Cheyletiella: the under-diagnosed mite - DVM
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Cheyletiella: the under-diagnosed mite


DVM360 MAGAZINE

In our practice we actually see more cases of Cheyletiella mites "walking dandruff" than fleas!


Photo 1: A Greyhound with Cheyletiella mites that presented with face rubbing and sneezing. Note the periocular and perinasal erythema.
I am not sure of the reason except that with the advent of newer, safer, more effective methods of flea control, the majority of these products do not eradicate Cheyletiella as did older pyrethrin-based products. Because this mite seems to have gained a foothold, be sure to check for it in all pruritic patients.

Cheyletiella dermatitis is produced by Cheyletiella species which are contagious surface-living mites most often affecting the dorsal trunk. Species affected by this mite include dogs, cats, rabbits, humans and possibly wild animals.

Three species can affect various hosts: C. yasguri usually affects dogs; C. blakei usually infests cats, and C. parasitovorax affects rabbits. All of these species can transiently affect humans. Experimental transfer of C. yasguri from dogs to rabbits is suggestive of non-host specificity.

The physical appearance of the large mite (385 micrometers) microscopically shows four pair of legs and prominent accessory mouth parts that terminate in hooks. The mites are surface dwellers and seldom burrow. They tend to reside on the dorsum of the animal, although anecdotal reports have mentioned their crawling into and out of the nares. The life cycle is 21 days with adult females able to live off the host for up to 10 days.

Diagnosis


Photo 2: The typical presentation of Cheyletiella or walking dandruff.
Skin scrapings, combings or Scotch tape technique observed in oil under low power are effective diagnostic techniques. The large mite or the elliptically-shaped ova (resembles hookworm eggs) attaches to hairs by fine strands. Round fecal matter may be present. A fecal exam may contain hookworm-type eggs. Skin biopsies if not containing a mite may indicate superficial perivascular dermatitis with varying numbers of eosinophils. Be sure to check other pets in the household if you suspect Cheyletiella but do not find mites on the examined patient. Also be careful if the animal has just been groomed or bathed as mite numbers will be reduced. Asymptomatic carriers, particularly those with underlying disease, may exist. So if other pets in the household are not pruritic, it does not rule out Cheyletiella. Diagnostics can be negative in 15 percent of dogs and 58 percent of cats with Cheyletiella.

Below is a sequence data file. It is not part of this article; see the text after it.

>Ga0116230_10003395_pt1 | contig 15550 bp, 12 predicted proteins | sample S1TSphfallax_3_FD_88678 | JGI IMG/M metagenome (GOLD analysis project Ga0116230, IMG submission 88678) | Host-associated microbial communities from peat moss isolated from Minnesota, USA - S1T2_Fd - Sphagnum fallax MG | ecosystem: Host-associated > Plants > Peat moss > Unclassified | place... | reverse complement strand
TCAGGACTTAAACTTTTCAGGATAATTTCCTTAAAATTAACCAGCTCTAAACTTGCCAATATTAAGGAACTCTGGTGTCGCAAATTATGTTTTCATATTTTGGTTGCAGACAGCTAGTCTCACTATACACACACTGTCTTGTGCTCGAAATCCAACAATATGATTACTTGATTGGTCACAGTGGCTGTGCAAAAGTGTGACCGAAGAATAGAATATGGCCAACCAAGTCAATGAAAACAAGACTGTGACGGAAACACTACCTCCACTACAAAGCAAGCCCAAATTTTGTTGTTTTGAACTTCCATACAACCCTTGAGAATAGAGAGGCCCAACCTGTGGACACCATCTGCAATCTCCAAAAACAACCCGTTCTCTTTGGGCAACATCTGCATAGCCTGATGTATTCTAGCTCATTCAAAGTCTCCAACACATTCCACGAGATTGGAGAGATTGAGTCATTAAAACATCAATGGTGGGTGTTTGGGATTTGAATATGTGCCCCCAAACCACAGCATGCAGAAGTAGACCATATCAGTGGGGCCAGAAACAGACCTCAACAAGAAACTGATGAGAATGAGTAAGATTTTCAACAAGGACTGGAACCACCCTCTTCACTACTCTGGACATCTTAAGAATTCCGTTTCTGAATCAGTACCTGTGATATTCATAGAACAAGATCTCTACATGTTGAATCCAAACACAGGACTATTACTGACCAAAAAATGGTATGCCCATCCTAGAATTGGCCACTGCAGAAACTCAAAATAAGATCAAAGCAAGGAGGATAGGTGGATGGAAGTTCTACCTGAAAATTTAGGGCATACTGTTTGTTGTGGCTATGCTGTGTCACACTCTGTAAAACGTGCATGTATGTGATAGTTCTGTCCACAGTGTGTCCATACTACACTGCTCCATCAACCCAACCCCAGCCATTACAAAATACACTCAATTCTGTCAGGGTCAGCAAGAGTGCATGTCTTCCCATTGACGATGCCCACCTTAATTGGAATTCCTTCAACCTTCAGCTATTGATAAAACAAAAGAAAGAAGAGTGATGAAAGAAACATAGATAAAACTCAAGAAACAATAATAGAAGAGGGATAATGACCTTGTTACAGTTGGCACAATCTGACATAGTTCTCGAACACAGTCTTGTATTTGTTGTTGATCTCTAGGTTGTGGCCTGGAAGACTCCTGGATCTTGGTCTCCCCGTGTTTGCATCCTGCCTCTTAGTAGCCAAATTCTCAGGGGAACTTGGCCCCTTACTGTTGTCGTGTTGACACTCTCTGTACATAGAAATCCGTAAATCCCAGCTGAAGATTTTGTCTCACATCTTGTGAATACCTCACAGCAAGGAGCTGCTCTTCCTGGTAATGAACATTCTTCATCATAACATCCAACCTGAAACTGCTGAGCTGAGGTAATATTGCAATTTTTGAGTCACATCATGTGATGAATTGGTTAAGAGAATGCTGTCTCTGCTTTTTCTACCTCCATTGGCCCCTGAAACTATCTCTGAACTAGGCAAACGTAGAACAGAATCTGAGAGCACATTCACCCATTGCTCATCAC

Clinical appearance

Cats may present as a miliary dermatitis, eosinophilic granuloma complex lesions, or most commonly, a generalized flaking of the dorsal trunk.

Human lesions include papules with a central necrosis. Occasionally pruritus without lesions occurs, but mites can be found after a thorough search. Other symptoms include face rubbing and sneezing.

Cats may be responsive to steroid injections but become pruritic after the injection wears off. One canine patient presented with a "chronic hookworm problem" which was, in fact, an untreated Cheyletiella infestation. Dogs may have pruritus without lesions, sneezing or a dorsal truncal flaking. The most common breed we see affected is the American Cocker Spaniel, but any breed — particularly those around other pets or that have been groomed or kenneled — should be suspected.

Solutions

Options include one of the following: weekly bathing in pyrethrin shampoo, lime sulfur dips every five to seven days for three weeks, fipronil spray one spritz/lb body weight repeated again in three weeks, selamectin topically one dose every 15 days for a total of three doses, ivermectin 200 micrograms/kg every week for three weeks (must be heartworm negative first and not used in herding breeds or crosses thereof —I also avoid ivermectin in older patients), milbemycin 2 mg/kg once weekly for three weeks (one study treated for up to nine weeks). The environment must be treated with a house and carpet spray such as those that are used for fleas. Remember to treat any pet exposed to the affected animal and not just the affected animal.

Dr. Alice Jeromin is a pharmacist and veterinary dermatologist in private practice in Cleveland, Ohio. She is a 1989 graduate of The Ohio State University College of Veterinary Medicine and an adjunct professor at Case Western Reserve University's College of Medicine in Cleveland.

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Source: DVM360 MAGAZINE,
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